Dry Eye

Q My 11-year-old dog has begun to have problems with his eyes lately. Most mornings, they are almost glued shut with a thick, yellow discharge. I took him to the vet and he said the dog has "dry eye." He then prescribed three different eye medications. I am very concerned. Will my dog go blind? Can he be cured? If so, how long will I have to treat him before he is restored?

A It sounds as though your dog is afflicted with keratoconjuctivitis sicca, also known as KCS or "dry eye." In this particular condition, the eye does not produce a sufficient amount of the amount of aqueous (watery) portion of the tears to keep the eye properly lubricated. It is a common condition in older dogs and in older people. Certain breeds are predisposed to KCS because of the shape of their eyes and how they sit in the sockets. For instance, Pugs and Shih Tzu both have large, protruding eyes and are especially susceptible. Previous eye surgery may also predispose the dog to dry eye later on in life.

The normal tears of a dog consist of the aqueous (watery) portion secreted by the lacrimal glands, and the lipid (oily) portion secreted by the meibormian glands. When properly mixed, the tears form a thin coating, or film, that covers all of the exposed portion of the eyeball. When this film becomes insufficient to keep the eye moist, the cornea dries out. The eye then becomes uncomfortable and will eventually develop corneal damage, scarring, and finally blindness. The lipid portion of the tears continues to be secreted and forms a thick, pus-like substance which can "glue" the eyelids closed. In humans, dry eye is treated with artificial tears, applied in drop form whenever the patient feels the eye becoming dry, normally every hour or so. For most dogs, however, this type of schedule is impractical, unless the animal's caregiver is with the patient all during the day. In all other cases, the cornerstone of treatment for dry eye is a drug called cyclosporine, originally marketed as an anti-cancer agent. When it is diluted in oil and applied to the surface of the eye, it frequently stimulates the existing gland(s) to produce tears again.

Cyclosporine does not work for all patients with KCS, but when it does, it is a real miracle cure. Many dogs are then able to maintain vision for years with a single or twice daily application of cyclosporine. Other medications may also be prescribed, such as antibiotics, corticosteroids, or artificial tears to combat concurrent ocular conditions.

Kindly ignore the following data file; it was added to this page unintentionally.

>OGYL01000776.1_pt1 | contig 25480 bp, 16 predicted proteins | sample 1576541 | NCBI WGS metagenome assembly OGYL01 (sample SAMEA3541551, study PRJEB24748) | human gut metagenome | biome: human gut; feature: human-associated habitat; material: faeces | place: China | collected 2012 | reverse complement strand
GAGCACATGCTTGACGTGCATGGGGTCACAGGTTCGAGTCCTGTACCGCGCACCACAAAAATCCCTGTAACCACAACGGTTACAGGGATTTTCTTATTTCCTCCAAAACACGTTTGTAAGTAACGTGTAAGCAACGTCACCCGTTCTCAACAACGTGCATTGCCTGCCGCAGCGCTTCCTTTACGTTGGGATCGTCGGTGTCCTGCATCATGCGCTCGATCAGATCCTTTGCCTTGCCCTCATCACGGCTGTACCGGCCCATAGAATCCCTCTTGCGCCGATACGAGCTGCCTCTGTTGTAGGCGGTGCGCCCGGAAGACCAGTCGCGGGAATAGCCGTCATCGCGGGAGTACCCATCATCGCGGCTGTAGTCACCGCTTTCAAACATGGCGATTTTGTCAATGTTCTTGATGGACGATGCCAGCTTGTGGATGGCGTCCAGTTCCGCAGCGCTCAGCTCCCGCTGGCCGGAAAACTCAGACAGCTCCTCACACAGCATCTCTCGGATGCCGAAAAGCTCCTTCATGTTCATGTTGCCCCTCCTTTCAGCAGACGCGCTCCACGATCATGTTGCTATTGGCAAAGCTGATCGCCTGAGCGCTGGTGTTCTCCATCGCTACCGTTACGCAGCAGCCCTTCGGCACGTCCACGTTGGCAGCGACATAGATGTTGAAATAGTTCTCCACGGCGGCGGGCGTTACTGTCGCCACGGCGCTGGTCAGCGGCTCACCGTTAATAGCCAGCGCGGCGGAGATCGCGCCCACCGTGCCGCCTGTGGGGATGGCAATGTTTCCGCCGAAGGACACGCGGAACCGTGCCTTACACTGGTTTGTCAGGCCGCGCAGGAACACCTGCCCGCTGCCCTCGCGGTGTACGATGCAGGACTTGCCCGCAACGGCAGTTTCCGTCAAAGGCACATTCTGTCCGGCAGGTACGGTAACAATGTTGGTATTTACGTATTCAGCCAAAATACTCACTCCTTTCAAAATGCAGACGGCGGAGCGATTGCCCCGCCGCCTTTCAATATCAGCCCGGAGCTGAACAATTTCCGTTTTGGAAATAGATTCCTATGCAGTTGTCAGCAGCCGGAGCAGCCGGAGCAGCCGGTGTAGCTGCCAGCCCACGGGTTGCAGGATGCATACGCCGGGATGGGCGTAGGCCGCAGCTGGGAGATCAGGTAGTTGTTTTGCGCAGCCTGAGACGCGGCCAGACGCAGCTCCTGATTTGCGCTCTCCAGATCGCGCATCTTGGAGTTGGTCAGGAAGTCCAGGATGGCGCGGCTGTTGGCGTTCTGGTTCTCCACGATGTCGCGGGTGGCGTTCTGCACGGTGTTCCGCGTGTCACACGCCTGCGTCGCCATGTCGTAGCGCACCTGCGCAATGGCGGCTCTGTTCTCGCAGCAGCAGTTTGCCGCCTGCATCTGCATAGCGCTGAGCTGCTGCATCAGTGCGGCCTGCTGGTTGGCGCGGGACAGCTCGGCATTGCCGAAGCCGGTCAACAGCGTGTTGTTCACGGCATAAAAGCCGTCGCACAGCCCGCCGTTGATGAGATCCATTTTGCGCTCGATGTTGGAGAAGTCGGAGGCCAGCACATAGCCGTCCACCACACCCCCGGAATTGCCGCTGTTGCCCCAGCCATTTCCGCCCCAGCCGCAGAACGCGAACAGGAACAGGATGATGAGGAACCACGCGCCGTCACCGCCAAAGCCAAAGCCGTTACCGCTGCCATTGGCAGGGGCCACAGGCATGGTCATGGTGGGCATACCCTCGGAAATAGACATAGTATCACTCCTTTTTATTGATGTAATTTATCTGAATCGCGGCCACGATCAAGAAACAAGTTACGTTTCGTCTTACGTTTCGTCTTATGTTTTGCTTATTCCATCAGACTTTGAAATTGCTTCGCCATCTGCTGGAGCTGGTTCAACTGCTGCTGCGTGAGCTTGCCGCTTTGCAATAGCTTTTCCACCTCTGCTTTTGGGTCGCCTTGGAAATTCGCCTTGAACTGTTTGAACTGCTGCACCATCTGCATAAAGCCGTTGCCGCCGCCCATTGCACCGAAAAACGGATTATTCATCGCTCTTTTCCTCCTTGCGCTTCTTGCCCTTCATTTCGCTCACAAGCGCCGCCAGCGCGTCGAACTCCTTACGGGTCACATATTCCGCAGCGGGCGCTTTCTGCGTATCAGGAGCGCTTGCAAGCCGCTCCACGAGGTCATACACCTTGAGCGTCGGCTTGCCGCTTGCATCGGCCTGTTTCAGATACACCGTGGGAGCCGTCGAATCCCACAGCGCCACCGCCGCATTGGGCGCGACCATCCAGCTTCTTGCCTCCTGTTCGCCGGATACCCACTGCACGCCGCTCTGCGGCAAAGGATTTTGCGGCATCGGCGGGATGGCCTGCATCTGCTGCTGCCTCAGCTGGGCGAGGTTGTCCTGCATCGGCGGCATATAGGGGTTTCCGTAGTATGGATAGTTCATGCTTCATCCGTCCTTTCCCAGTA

There have been some reports of adverse side effects to treatment with cyclosporine (many only after years of successful therapy) so if your dog is being treated with this agent and seems to develop health problems, contact your regular veterinarian as soon as possible. There are a few patients which simply cannot tolerate the prescription in any dosage.

"Cherry eye" is a common inherited condition in some breeds in which the nictitans gland becomes enlarged and projects from under the lower eyelid. It is very unsightly and is usually treated surgically. Historically, the surgery involved total removal of the offending gland, and it was a very quick and simple procedure. Unfortunately, many of these patients developed dry eye later on in life. It was soon discovered that the nictitans gland was an important organ involved in proper tear production which needed to be preserved.

The surgical procedures employed today entail "tucking away" the errant gland and suturing it in place. It is much more difficult and time consuming (i.e. costly) than before, but also much better for the dog in the long run.
KCS can also be caused by a reaction to medications. Sulfonamide antibiotics have been implicated as contributors to this condition.
In summary, KCS (or dry eye) is a condition caused by decreased tear production. Previous eye surgeries or genetic predisposition may influence the manifestation of the syndrome. Most cases are controllable with regular treatment. Except for some instances of drug or allergic reactions, KCS generally requires lifelong management.

by Cynthia Smith, DVM, Reprinted from the ASTC Bulletin